DC

December 13th, 2011
8:35 am

amazing how some (2) can act to others on here who are struggling…no wonder when I travel to poor countries and people ask if everyone is like the women on desperate housewives…I laugh and say no….

Momof1

December 13th, 2011
8:35 am

Try and glide through this economy as a single parent…….it aint easy, but I have managed to keep a job, and keep a roof over our heads, and food on the table. It’s been a major struggle, but I get up EVERY day and thank the lord I have a job. And that I am able to provide for my child. I have a small home, and drive a used car, and once every 3 months I have a little left over to splurge on a pedicure…….My $130K home is now worth $75K…..but I’m good. I’m only $15,000 upside down, but I’m not leaving my home. I will endure and do what I need to do. I am no where near bankruptcy or foreclosure…..so I will wait at least 5 years before I make any kind of move……

Figment

December 13th, 2011
8:36 am

I think you should be honest with your children. Lead by example. My son was too young to explain why we had to move and he was fine with it after a while. We have a new place to live now and he loves it there. Sometimes you have to do what you need to do to survive.

Jeff

December 13th, 2011
8:37 am

I think it’s a dicey situation. I think you protect your kids as much as possible because you don’t want them going in to the mental mode of “if i sell my toys onebay or craigslist, then we’ll be able to eat”.

But you also have to tell them something so their mean friends aren’t who they hear something from first.

VoiceOfReason

December 13th, 2011
8:38 am

Sorry kids, mommy and daddy made bad choices and tried to live beyond our means and now karma has come to bite us in the ass.

/What I would say to my kids were I ever in that situation, but I don’t make bad choices nor do I live beyond my means so I really don’t have to worry about that.

LeeH1

December 13th, 2011
8:41 am

Losing a home is like losing someone you love. There is shock, grief, anger, and many other emotions, all wrapped up together. But telling a child they are losing the home is like tewlling them a family member has died.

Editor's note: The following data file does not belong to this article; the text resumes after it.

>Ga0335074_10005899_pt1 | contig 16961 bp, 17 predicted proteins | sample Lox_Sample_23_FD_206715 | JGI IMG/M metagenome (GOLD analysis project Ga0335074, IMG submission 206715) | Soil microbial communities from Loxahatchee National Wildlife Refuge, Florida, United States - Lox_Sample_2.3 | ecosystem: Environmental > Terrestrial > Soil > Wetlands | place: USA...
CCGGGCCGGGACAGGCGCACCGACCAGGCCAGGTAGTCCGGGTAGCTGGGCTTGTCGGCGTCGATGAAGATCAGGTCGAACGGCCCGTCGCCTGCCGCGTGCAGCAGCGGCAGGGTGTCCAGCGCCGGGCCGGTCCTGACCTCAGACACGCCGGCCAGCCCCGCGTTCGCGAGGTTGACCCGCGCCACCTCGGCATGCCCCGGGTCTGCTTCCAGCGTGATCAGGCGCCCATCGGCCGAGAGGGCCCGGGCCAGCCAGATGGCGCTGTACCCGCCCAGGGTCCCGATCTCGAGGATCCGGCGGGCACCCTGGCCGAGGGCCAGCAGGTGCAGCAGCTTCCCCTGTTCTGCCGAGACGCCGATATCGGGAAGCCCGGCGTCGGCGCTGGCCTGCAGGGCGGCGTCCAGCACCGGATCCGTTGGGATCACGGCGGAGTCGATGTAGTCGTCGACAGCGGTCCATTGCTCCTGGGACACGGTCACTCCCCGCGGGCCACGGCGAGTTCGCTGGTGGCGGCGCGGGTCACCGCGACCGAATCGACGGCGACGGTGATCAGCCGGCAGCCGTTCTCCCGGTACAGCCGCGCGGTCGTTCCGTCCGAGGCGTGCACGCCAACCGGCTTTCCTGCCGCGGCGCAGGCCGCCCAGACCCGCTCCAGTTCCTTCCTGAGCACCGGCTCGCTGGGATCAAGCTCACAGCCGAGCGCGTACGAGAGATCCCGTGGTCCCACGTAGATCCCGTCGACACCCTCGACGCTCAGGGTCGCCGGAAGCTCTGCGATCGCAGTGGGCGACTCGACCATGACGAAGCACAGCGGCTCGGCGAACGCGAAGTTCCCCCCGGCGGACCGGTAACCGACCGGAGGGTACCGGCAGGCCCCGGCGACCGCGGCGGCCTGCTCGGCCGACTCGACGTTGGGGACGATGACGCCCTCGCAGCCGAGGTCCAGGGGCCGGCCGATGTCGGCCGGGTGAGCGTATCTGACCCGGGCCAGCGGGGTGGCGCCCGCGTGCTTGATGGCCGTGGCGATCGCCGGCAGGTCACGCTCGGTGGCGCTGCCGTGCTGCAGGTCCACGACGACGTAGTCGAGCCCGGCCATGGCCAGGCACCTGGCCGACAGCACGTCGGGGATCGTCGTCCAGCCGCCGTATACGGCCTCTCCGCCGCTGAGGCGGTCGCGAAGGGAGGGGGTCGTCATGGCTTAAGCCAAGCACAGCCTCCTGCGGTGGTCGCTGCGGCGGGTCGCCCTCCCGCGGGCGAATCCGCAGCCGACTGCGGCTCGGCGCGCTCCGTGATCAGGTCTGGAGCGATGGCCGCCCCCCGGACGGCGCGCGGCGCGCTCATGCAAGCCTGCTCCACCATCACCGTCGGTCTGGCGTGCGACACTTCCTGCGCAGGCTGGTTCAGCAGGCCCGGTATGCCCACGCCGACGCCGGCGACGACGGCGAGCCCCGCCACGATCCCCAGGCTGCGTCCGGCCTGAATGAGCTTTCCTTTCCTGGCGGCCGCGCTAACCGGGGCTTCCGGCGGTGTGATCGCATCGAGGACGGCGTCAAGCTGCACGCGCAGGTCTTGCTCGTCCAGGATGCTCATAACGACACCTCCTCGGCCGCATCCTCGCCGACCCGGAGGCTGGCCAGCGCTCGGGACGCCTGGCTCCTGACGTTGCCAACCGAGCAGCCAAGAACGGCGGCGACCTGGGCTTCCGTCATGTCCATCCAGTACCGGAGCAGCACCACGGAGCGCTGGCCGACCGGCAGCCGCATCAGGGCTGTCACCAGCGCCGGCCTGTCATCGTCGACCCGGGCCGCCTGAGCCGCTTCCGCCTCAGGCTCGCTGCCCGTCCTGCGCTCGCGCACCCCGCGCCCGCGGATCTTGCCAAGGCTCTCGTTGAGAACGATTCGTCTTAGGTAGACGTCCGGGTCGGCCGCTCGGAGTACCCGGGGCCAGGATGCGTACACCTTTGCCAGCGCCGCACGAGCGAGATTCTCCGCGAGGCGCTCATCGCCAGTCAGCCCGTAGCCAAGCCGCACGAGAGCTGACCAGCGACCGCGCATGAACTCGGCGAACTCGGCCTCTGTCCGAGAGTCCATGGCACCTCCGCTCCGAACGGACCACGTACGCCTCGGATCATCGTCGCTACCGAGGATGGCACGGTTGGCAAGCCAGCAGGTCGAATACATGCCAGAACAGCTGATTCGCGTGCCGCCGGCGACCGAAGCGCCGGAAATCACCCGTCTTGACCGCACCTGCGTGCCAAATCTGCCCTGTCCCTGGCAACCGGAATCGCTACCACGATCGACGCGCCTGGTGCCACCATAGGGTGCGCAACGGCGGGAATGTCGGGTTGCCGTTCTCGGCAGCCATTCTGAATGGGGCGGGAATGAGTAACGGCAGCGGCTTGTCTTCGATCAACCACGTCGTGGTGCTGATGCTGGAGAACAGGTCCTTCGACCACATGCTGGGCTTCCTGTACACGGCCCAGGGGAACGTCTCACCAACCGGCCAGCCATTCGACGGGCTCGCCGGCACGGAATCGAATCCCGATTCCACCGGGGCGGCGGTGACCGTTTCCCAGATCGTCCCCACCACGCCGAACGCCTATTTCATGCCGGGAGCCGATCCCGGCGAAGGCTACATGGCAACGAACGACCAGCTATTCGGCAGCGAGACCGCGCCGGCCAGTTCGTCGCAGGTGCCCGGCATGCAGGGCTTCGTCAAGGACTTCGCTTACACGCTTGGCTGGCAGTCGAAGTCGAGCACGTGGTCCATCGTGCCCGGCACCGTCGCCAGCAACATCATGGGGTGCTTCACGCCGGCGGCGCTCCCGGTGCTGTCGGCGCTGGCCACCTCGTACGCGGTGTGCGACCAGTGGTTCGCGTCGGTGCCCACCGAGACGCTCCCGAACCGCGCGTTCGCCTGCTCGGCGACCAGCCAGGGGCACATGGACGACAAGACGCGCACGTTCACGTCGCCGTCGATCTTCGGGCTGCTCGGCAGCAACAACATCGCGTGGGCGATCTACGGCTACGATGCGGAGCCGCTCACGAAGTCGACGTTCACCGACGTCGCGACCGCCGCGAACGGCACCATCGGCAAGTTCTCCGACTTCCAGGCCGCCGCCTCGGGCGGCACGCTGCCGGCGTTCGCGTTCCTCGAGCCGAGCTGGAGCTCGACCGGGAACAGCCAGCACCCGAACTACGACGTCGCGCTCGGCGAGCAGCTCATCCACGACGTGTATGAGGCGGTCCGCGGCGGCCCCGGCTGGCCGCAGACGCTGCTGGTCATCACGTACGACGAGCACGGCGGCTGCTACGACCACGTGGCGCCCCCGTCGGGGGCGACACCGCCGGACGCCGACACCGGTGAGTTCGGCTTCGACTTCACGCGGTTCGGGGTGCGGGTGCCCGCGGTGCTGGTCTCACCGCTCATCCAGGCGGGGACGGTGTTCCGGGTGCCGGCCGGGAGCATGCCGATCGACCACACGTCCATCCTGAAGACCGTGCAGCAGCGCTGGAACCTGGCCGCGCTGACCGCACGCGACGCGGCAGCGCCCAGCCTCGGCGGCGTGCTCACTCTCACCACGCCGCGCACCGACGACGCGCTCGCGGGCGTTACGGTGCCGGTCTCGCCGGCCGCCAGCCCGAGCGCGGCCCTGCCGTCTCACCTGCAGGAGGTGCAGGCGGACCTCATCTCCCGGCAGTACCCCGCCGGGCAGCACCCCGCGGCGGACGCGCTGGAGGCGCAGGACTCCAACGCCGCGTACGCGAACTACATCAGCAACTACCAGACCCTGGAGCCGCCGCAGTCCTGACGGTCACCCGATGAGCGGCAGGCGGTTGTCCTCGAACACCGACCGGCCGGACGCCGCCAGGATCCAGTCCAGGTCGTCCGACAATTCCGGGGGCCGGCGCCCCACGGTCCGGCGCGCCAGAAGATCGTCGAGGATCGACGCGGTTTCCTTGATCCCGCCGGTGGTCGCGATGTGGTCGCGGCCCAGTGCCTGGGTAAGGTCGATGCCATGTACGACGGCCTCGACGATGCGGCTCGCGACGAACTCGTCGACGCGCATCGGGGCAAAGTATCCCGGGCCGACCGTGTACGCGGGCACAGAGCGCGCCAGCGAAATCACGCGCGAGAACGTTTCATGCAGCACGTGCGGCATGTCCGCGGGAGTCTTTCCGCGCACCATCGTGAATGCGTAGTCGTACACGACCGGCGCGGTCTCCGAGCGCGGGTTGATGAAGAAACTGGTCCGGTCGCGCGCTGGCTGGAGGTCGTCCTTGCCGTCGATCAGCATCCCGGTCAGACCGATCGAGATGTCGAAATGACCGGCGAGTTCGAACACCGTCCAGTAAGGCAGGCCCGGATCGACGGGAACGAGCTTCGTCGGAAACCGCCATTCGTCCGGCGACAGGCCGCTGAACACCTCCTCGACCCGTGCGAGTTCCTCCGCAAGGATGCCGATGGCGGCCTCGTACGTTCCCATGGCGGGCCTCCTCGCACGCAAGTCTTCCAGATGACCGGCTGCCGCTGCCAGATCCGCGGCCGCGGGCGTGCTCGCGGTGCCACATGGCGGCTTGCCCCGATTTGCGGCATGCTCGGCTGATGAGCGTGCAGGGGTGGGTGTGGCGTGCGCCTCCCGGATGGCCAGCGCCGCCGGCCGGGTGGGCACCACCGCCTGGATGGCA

You not only have to tell the ugly side, which actually is pretty easy to do, but also the upside, which is harder to do. The family is still intact. What is lost is a possession, not a person. While everyone is losing something, you are all in this together, and no one loses any thing more than another. With mutual support, the family can come out stronger.

The children take their cues from you. If you are bitter and outraged, they will also be bitter and outraged, but they just won’t know why. If you remain calm and optimistic, they will too. Remind them that any insults from friends, relatives or neighbors is not a person attack on them, but an insult to the entire family. You are all in this together, and you should try to keep everyone together in dealing with the problems that come up.

And put it in perspective, too. Almost all pioneers in wagon trains that went west, went west because of financial problems. Our country was built by people who lost all, and re-built in new communities. America is a land of second chances. You can always move to a new place and start over with a clean slate. If you lose the respect and love of people you only thought were your friends because of bankruptcy, and gain the love and respect of those closest to you, then you gain more than you will ever lose in lost money,

The first step in recovering from loss is re-establishing your love to those closest to you. That always makes a family stronger, even in uncertain times.

DC

December 13th, 2011
8:41 am

I am in a good financial position and I live within my means but some of you people are outright cold. Like someone posted earlier..its easy to point that finger until its pointed back at you…

Tea Party Conservative

December 13th, 2011
8:50 am

Tell them President Obama stole their house and gave it to radical Muslims.